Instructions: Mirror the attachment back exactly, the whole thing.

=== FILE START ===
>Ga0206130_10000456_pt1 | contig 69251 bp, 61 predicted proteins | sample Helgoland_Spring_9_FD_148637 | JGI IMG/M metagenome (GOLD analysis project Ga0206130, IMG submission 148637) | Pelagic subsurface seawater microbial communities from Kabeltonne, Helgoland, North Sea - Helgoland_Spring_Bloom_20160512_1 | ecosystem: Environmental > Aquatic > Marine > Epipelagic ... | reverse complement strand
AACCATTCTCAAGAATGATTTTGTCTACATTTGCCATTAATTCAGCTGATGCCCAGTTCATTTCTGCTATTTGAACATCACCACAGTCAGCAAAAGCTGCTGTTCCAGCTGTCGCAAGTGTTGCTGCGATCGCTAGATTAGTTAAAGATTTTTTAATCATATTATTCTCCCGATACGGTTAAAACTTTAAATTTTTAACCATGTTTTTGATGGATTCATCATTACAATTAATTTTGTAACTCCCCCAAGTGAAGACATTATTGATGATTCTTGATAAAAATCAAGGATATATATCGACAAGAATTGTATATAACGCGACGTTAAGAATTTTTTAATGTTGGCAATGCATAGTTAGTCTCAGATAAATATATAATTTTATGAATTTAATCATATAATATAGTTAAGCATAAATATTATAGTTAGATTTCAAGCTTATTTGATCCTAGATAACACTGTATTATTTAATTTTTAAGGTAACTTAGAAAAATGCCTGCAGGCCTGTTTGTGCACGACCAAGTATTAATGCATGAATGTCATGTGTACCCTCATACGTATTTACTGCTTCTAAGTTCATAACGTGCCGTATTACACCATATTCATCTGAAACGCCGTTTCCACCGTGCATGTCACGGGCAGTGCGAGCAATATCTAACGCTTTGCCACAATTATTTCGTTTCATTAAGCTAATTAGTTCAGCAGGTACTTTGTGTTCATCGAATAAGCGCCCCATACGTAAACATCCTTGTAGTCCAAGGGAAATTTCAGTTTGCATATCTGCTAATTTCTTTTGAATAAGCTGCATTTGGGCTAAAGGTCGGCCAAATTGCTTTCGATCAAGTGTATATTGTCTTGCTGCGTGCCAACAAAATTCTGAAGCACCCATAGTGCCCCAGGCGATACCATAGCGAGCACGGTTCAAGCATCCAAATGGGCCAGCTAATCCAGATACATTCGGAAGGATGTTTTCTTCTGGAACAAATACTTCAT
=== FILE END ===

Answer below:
>Ga0206130_10000456_pt1 | contig 69251 bp, 61 predicted proteins | sample Helgoland_Spring_9_FD_148637 | JGI IMG/M metagenome (GOLD analysis project Ga0206130, IMG submission 148637) | Pelagic subsurface seawater microbial communities from Kabeltonne, Helgoland, North Sea - Helgoland_Spring_Bloom_20160512_1 | ecosystem: Environmental > Aquatic > Marine > Epipelagic ... | reverse complement strand
AACCATTCTCAAGAATGATTTTGTCTACATTTGCCATTAATTCAGCTGATGCCCAGTTCATTTCTGCTATTTGAACATCACCACAGTCAGCAAAAGCTGCTGTTCCAGCTGTCGCAAGTGTTGCTGCGATCGCTAGATTAGTTAAAGATTTTTTAATCATATTATTCTCCCGATACGGTTAAAACTTTAAATTTTTAACCATGTTTTTGATGGATTCATCATTACAATTAATTTTGTAACTCCCCCAAGTGAAGACATTATTGATGATTCTTGATAAAAATCAAGGATATATATCGACAAGAATTGTATATAACGCGACGTTAAGAATTTTTTAATGTTGGCAATGCATAGTTAGTCTCAGATAAATATATAATTTTATGAATTTAATCATATAATATAGTTAAGCATAAATATTATAGTTAGATTTCAAGCTTATTTGATCCTAGATAACACTGTATTATTTAATTTTTAAGGTAACTTAGAAAAATGCCTGCAGGCCTGTTTGTGCACGACCAAGTATTAATGCATGAATGTCATGTGTACCCTCATACGTATTTACTGCTTCTAAGTTCATAACGTGCCGTATTACACCATATTCATCTGAAACGCCGTTTCCACCGTGCATGTCACGGGCAGTGCGAGCAATATCTAACGCTTTGCCACAATTATTTCGTTTCATTAAGCTAATTAGTTCAGCAGGTACTTTGTGTTCATCGAATAAGCGCCCCATACGTAAACATCCTTGTAGTCCAAGGGAAATTTCAGTTTGCATATCTGCTAATTTCTTTTGAATAAGCTGCATTTGGGCTAAAGGTCGGCCAAATTGCTTTCGATCAAGTGTATATTGTCTTGCTGCGTGCCAACAAAATTCTGAAGCACCCATAGTGCCCCAGGCGATACCATAGCGAGCACGGTTCAAGCATCCAAATGGGCCAGCTAATCCAGATACATTCGGAAGGATGTTTTCTTCTGGAACAAATACTTCAT